How Swift and Certain Sanctions Changed Community Supervision in Washington State


Enforcing community supervision for released inmates is a persistent challenge for the criminal justice system. This challenge comes at a high cost as many probationers and parolees are revoked and returned to prison on technical violations, such as continued drug use and no-shows for appointments. In an attempt to reduce violation rates and the associated costs, many jurisdictions are testing a new approach. This new approach, referred to as the Swift and Certain (SAC) model, is modeled after a program that was originally tested on high-risk probationers in Hawaii.

As suggested by the name, the SAC model operates swiftly: probationers or parolees who violate the conditions of supervision are immediately arrested and are brought before a judge, hearings officer, or probation/parole administrator (depending on the specifics of the implementation) who determines their sanction. The model entails certainty: violations are likely to be detected and all detected violations are addressed. With this model, sanctions are modest, typically a few days in jail for low-level missteps. The goal of the approach is to reduce incarceration and reoffending.

In a 2011 project, the Bureau of Justice Assistance (BJA) partnered with the National Institute of Justice (NIJ) to replicate Hawaii's Opportunity Probation with Enforcement (HOPE) program. BJA and NIJ decided to implement a multisite demonstration of the Hawaii HOPE model with a rigorous experimental evaluation, also known as a Demonstration Field Experiment (DFE). To provide training and technical assistance (TTA) to four sites selected for the HOPE DFE, BJA partnered with a team from Pepperdine University, led by Dr. Angela Hawken, an Associate Professor at Pepperdine University’s School of Public Policy.

Implementing Swift and Certain Sanctions in Washington State

In 2013 on another project, BJA’s National Training and Technical Assistance Center (NTTAC) also worked with Pepperdine University to assist the Washington Department of Corrections (DOC) to implement SAC statewide. In the state of Washington, DOC is responsible for all felony probation as well as post-prison community supervision; subjects are overseen by community corrections officers (CCOs). SAC was rolled out statewide in Washington over several months, beginning in June 2012. Washington was the first state to implement SAC statewide, and Washington’s program is the largest implementation, covering more than 10,000 supervised offenders in over 120 field offices. Under this, technical violations—and the imposition of jail sanctions—are handled administratively, with CCOs handling low-level violations and hearings officers handling high-level violations.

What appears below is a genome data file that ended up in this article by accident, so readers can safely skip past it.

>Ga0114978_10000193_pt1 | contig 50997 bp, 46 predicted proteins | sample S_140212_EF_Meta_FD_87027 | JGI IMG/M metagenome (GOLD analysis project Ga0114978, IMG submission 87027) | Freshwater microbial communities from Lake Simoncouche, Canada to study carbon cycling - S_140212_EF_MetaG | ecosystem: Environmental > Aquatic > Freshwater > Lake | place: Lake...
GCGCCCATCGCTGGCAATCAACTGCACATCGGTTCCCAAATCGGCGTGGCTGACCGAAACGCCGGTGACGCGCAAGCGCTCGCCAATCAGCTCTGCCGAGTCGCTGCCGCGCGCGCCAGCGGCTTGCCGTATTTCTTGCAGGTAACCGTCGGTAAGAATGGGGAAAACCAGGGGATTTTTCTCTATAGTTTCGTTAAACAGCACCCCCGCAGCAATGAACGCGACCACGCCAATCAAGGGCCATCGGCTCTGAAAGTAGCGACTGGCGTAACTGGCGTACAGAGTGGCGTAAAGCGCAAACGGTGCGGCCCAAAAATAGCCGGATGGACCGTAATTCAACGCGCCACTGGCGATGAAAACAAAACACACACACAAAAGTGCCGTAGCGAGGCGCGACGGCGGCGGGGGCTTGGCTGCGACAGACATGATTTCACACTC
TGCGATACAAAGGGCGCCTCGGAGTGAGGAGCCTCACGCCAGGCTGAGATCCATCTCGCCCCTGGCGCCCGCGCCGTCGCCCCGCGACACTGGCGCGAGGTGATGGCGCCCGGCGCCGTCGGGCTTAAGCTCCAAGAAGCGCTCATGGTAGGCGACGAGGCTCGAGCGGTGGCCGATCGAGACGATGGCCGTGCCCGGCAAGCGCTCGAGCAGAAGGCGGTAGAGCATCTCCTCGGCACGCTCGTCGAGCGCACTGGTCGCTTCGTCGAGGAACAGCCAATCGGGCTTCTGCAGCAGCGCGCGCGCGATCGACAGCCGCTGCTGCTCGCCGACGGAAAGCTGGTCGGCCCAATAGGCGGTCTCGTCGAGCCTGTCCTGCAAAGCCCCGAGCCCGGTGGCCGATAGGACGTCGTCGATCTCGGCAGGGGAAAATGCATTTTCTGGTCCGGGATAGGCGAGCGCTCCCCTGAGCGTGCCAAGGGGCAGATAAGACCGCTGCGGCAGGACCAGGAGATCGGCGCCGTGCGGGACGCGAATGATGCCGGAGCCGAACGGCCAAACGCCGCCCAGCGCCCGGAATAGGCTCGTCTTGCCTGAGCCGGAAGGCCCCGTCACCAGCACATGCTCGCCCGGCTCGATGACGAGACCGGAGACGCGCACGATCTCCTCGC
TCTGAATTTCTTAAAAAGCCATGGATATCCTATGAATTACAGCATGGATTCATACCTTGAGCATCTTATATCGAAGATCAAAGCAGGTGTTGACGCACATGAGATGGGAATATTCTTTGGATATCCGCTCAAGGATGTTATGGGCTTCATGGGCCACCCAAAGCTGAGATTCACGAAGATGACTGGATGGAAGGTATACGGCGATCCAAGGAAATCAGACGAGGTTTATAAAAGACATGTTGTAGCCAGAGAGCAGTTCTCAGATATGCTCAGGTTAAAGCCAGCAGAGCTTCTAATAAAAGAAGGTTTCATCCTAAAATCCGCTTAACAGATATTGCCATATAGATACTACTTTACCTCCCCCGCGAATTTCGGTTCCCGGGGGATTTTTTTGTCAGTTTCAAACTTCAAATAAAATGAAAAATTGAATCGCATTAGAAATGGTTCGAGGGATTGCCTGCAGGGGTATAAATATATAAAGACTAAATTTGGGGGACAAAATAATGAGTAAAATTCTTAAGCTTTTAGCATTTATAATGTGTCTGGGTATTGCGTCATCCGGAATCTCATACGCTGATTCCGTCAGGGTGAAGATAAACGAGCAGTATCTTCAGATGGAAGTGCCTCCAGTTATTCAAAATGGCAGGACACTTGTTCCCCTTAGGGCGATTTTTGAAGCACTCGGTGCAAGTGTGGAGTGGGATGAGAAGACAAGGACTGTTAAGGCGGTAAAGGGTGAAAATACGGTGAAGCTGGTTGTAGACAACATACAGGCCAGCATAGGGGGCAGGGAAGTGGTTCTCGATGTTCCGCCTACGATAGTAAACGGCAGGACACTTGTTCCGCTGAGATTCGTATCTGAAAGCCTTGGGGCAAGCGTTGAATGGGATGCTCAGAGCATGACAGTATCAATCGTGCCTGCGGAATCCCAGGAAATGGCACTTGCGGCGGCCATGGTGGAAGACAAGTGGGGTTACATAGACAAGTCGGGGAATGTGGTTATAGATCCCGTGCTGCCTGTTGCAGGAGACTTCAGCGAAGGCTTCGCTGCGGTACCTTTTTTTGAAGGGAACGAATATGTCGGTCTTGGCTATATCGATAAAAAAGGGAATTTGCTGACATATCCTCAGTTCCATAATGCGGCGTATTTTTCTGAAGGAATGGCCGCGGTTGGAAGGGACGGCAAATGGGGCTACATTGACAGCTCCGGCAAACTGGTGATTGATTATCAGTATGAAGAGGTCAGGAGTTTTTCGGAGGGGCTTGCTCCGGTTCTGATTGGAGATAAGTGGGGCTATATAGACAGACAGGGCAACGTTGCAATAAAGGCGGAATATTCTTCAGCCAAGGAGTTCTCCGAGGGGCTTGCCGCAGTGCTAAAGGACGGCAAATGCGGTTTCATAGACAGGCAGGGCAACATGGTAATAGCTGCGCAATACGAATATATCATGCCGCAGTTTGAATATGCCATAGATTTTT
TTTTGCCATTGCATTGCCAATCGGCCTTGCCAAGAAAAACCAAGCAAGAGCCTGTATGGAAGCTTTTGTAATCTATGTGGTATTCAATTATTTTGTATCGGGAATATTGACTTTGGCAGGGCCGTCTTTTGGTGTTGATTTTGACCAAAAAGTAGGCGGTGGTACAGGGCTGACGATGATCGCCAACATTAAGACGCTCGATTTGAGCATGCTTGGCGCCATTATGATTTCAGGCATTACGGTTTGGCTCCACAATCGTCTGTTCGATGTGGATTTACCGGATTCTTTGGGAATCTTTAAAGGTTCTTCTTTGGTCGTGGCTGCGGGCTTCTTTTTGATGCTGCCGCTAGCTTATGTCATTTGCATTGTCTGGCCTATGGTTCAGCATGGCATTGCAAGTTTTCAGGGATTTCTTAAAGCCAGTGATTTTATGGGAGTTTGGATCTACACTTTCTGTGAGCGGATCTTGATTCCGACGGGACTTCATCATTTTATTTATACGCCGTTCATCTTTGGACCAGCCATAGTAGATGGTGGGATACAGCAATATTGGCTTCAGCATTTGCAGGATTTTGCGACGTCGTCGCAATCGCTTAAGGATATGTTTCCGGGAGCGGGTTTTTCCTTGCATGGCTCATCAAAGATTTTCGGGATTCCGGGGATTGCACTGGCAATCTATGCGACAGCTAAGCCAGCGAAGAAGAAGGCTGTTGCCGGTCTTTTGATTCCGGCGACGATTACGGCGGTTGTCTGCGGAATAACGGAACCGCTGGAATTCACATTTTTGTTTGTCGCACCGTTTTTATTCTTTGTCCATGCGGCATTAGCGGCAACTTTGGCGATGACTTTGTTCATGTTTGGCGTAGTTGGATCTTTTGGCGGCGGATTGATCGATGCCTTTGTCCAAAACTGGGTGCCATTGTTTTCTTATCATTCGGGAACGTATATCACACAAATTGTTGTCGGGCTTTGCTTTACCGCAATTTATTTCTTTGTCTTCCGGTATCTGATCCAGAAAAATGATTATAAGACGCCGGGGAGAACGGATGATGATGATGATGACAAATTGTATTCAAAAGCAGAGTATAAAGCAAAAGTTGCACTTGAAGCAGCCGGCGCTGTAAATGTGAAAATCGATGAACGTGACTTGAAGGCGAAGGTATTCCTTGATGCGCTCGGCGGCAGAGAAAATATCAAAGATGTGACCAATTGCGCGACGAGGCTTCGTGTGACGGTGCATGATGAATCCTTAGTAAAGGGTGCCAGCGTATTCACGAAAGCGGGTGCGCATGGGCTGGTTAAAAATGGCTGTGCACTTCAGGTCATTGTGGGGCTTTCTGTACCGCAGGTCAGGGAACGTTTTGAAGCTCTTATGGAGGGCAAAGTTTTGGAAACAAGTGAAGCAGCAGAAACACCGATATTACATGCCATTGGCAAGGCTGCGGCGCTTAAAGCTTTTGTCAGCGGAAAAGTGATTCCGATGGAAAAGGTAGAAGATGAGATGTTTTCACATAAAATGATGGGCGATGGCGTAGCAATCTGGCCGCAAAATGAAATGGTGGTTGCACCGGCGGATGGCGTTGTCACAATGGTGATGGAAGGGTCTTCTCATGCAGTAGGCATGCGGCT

The DOC uses a Behavior Accountability Guide, which dictates which sanctions correspond to which violation. The first low-level violation results in a stipulated agreement by which the violator is instructed what will happen in the event of a future violation. The second through fifth low-level violations receive one to three days in jail. Higher level violations and absconding require a hearing before a hearings officer, where up to 30 days of confinement may be imposed.

The speed and increased collaboration requirements under SAC make implementation fidelity especially important and challenging. The size of Washington’s SAC makes it an ideal laboratory for studying these implementation issues.

To help with this, the DOC turned to Pepperdine University for help in identifying and addressing implementation concerns. Dr. Angela Hawken was one of the experts called in to help. BJA NTTAC and experts such as Dr. Hawken and her team worked closely with DOC staff at all levels throughout the agency to troubleshoot emerging challenges and to consider potential reforms to improve SAC implementation. This included conducting anonymous surveys of DOC line staff and reporting the recommendations from the field back to DOC management.

The training and technical assistance team also worked closely with the SAC implementation team. “DOC leadership made a smart move early in its implementation experience,” said Dr. Hawken. “They formed an implementation team, comprising individuals throughout the agency who were well-respected by their peers. This implementation team functioned as an in-house think tank for the department and was given a great deal of responsibility for policymaking and for overseeing the massive training task that the SAC reform required.”

Hawken notes that there have been a number of hiccups along the way as the state resolved implementation problems but that in general, implementation has been smoother than anticipated for such a quick and broad rollout. She attributes the implementation success to DOC’s strong senior leadership and to the dedication of the implementation team and field staff.

“We look forward to continuing work with DOC. Other states will benefit from the many lessons[1] that follow from the Washington experience,” said Hawken. “We will learn more about how best to implement the principles of Swift and Certain within a large statewide system. A statewide model implemented with fidelity to the underlying principles will allow evaluators to formally test whether this new model has paid dividends for the people of Washington.”

For more information on the rollout of SAC in 2012, please visit You can also learn more about Washington’s community corrections practices in the 2012 Report to the Legislature or in the DOC white paper, Changing Community Supervision: A Shift Towards Evidence-Based Corrections.

To submit the work of your organization or jurisdiction for consideration to be featured in a future BJA NTTAC TTA Spotlight, please email


[1] For more information on the lessons learned, please see the white paper titled Changing Community Supervision: A Shift Towards Evidence-Based Corrections.